As a referee, Lynch has experienced anger directed toward her because of calls she has made.

“It’s very stressful because…if you make a wrong call it can cause [a team] to lose, and parents [might] get angry at you…or players might…act disrespectful toward you,” Lynch said.

Lynch has experienced a situation while working as an assistant referee, in which the other referee made a controversial call. Even though she was not the one to make the call, angry parents on the sidelines began to yell at Lynch.

While Lynch has had a problem with parents, it is also common for athletes to become angry at officials. Senior Taulant Beshiri, a member of the Boys’ Varsity soccer team, understands the frustration that may cause athletes to act negatively in this way.

“When you’re an athlete and you’re on the field and [the official has made] a big mistake…you kind of just want to tear [the official] apart,” Beshiri said.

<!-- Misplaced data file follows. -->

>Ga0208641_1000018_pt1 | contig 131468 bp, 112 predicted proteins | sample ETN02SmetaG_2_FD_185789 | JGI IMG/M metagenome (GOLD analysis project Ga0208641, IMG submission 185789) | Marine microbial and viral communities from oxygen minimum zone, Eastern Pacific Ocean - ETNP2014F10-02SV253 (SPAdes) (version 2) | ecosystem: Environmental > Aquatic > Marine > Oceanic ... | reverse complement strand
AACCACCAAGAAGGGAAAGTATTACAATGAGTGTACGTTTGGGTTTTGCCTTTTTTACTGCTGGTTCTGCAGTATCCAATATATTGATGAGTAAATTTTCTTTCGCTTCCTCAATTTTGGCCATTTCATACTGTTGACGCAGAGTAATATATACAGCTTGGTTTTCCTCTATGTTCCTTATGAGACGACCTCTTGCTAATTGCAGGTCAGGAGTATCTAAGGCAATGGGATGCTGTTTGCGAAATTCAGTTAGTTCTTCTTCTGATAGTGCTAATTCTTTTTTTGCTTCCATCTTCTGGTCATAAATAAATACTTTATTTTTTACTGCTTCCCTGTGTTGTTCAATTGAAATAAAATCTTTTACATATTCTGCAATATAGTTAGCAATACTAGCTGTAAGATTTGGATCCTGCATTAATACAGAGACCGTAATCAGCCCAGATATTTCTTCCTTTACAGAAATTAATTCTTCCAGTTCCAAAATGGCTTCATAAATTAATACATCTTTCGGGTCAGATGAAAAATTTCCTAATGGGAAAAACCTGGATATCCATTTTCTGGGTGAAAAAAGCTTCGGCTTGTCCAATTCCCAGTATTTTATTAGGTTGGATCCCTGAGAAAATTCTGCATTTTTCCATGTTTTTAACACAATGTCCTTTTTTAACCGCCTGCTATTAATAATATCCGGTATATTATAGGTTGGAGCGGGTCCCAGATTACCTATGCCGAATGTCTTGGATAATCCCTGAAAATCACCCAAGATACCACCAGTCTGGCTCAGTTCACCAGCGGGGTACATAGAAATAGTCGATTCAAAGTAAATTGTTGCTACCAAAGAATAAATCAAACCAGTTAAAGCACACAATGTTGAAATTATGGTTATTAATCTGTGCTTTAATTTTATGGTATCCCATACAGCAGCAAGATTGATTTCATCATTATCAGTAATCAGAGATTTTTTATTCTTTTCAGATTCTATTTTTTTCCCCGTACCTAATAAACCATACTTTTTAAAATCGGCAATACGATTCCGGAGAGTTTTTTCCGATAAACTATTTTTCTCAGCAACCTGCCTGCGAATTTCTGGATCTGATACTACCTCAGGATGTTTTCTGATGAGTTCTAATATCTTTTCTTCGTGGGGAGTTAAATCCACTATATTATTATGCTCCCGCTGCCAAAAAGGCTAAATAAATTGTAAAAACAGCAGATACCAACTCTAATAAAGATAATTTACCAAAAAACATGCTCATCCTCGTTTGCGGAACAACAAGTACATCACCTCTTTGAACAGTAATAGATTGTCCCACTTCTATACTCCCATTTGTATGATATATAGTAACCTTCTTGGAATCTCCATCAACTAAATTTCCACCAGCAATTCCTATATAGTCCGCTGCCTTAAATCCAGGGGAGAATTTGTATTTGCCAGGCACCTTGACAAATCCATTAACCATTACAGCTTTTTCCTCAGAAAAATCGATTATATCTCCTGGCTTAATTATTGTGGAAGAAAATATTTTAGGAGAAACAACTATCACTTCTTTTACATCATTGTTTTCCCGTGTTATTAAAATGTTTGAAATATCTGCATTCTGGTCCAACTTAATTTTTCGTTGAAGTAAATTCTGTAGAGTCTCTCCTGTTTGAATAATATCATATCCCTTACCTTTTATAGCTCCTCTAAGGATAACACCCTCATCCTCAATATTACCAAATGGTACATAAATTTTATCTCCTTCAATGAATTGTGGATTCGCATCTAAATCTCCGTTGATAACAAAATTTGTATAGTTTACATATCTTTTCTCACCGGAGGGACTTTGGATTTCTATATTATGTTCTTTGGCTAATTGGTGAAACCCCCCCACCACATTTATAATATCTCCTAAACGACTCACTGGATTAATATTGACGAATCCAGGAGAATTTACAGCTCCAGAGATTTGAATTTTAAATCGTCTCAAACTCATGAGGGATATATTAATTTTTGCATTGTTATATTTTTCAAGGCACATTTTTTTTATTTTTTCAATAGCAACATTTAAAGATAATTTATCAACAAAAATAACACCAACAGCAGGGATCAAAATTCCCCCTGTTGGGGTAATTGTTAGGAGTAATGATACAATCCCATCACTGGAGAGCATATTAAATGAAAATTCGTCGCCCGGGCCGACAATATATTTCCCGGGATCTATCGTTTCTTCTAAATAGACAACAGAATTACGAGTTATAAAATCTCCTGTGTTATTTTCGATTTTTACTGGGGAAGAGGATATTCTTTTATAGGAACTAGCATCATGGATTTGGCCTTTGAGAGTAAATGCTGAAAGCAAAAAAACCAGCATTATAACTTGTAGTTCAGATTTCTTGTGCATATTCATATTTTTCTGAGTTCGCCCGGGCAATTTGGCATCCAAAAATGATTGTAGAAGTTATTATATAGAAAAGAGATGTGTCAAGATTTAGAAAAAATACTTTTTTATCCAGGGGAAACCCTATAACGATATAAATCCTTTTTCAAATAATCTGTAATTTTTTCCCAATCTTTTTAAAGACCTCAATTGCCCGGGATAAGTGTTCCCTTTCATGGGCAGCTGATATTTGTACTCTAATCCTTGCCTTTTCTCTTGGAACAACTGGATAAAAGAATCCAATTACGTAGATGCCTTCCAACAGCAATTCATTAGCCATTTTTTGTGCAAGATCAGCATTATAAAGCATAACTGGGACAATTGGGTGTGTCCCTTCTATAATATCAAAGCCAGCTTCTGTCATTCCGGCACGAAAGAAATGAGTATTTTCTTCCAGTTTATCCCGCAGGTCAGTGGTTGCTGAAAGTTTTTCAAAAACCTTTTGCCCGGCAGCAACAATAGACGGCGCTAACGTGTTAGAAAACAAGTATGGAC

Nevertheless, Beshiri feels that these emotions are unreasonable and should not be acted upon.

“[Off] the field, you have to thank [the officials] because they do their job, and it’s a tough job,” Beshiri said.

Reagan has also experienced negative reactions because of her calls, but she believes that criticism is something that officials should expect with their job.

“I just work hard to be fair and impartial, and if there’s a bad reaction to that, or if someone sees something differently than I do, then that’s just…part of the gig,” Reagan said.